On farm, this year's most significant difference compared to 12 months ago, and 2010 for that matter, is the amount of pasture cover farmers have on the milking block.
On our own farm, grass growth was evident during the winter months and we now have an exceptionally high average cover due to the wet autumn in north Kerry.
However, the pasture quality is good, with no winter kill and limited burn. Looking around, this seems to be the case for a number of farmers.
This could be considered as equally advantageous as extra silage in the pit or, dare I say it, extra money in the bank as it has the potential to substantially reduce concentrate feed bills through this spring, which may be an ideal scenario on a farm which has exceeded its milk quota.
At this time of year, the use of nitrogen (N) fertiliser is being given due consideration. Promoting grass growth is important where stocking rates on the milking platform are moderate to high, especially where a dairy herd is calving compactly.
However, last year's financial accounts have highlighted fertiliser expenditure as a high and ever-increasing cost, so it's important that we continue to educate ourselves on ways to improve the efficiency of its use. The decision tree (right) can help ask a few practical questions which will give clarity to fertilizer use at farm level.
A common question at discussion groups throughout the grazing season is what type of fertiliser should be used. This can be difficult to answer as the overall efficiency of N recovery is influenced more by site than by N form.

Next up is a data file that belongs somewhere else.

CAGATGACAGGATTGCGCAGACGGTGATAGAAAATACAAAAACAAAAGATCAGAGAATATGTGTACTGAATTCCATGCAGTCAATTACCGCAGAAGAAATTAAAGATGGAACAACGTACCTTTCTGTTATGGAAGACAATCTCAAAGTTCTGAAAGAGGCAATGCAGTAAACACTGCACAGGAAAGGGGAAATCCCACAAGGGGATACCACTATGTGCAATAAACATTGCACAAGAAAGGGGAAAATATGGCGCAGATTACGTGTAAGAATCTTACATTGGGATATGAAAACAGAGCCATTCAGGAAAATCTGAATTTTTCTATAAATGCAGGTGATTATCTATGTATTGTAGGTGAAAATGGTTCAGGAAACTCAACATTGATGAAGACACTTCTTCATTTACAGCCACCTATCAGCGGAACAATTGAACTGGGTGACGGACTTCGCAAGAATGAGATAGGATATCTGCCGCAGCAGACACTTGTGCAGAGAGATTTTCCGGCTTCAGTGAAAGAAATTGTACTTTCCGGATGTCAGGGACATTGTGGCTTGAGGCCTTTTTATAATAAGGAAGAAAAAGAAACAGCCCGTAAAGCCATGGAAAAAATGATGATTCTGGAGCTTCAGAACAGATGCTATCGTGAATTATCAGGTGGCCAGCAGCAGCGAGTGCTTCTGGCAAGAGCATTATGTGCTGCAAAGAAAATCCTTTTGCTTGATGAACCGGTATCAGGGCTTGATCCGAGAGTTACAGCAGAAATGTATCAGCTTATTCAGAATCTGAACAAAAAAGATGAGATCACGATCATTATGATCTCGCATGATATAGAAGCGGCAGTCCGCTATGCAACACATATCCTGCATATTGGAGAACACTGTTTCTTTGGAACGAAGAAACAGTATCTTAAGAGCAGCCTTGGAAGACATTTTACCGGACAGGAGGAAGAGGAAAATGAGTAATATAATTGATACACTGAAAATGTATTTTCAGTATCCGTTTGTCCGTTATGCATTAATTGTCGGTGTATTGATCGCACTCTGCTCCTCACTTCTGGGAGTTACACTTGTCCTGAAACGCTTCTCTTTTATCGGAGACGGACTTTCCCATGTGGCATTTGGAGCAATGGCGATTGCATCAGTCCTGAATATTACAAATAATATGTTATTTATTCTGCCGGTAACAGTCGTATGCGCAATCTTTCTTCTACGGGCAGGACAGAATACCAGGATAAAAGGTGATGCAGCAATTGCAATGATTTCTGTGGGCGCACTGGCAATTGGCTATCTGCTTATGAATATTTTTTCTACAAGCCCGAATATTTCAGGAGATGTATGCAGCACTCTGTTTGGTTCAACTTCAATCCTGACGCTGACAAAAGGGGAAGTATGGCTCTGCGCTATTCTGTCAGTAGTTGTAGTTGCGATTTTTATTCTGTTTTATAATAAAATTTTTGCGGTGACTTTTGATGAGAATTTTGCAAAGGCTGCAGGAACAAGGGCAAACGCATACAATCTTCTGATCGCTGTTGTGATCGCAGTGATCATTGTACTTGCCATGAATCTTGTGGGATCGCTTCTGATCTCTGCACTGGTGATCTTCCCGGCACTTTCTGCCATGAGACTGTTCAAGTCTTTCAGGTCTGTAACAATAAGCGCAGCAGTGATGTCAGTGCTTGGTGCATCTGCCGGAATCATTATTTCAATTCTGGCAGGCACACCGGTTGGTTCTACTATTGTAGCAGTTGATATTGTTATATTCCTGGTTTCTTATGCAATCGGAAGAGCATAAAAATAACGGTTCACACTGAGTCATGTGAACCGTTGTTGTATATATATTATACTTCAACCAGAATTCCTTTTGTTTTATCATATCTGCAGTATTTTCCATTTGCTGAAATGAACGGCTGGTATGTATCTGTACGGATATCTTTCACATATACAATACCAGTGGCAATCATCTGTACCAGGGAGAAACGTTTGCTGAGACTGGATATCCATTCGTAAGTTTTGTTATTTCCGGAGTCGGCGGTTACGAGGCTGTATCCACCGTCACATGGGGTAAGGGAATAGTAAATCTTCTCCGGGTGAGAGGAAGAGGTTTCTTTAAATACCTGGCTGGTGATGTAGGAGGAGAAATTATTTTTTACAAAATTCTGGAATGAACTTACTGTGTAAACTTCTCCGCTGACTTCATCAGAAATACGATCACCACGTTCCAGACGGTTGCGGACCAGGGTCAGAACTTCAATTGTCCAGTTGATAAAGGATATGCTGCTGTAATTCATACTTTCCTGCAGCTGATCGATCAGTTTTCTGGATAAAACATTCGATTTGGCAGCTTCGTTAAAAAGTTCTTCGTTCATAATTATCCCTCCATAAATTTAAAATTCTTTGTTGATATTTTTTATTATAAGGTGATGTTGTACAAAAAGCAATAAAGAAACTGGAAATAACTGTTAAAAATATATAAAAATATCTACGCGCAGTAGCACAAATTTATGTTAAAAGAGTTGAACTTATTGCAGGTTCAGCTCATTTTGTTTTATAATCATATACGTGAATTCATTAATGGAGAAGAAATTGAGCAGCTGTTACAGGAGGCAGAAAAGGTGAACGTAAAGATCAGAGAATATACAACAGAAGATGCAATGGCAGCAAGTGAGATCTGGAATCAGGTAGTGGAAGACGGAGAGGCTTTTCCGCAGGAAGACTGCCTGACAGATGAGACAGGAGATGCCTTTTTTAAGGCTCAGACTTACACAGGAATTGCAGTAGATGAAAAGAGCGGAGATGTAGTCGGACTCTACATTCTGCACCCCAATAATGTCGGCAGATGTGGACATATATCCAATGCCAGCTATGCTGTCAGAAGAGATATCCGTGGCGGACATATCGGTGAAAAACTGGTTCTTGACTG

However, there are a few factors that may help to minimise the losses of inorganic N from ammonia gas volatilisation, denitrification and leaching:
-The efficiency of N is limited by other nutrient deficiencies -- the main nutrients being phosphorous (P), potassium (K) and sulphur (S) -- especially where high rates of nitrogen are used, so consider your soil test values. The reduction in efficiency is limited with regular P, K and S maintenance dressings.
-Soils have a finite capacity to store N in their organic matter, therefore higher dressings of N will inevitably result in increased losses.
-Urea can be less reliable and often has a lower efficiency due to N losses from ammonia volatilisation. Many experiments have found consistent yield losses of 6-8pc (when compared to ammonium nitrate) as urea is weakly absorbed by the soil. However, due to the cheaper price of the product, this lower efficiency is often accepted by farmers.
Dr Mary Kinston is an agricultural consultant based in Kerry. Email: email@example.com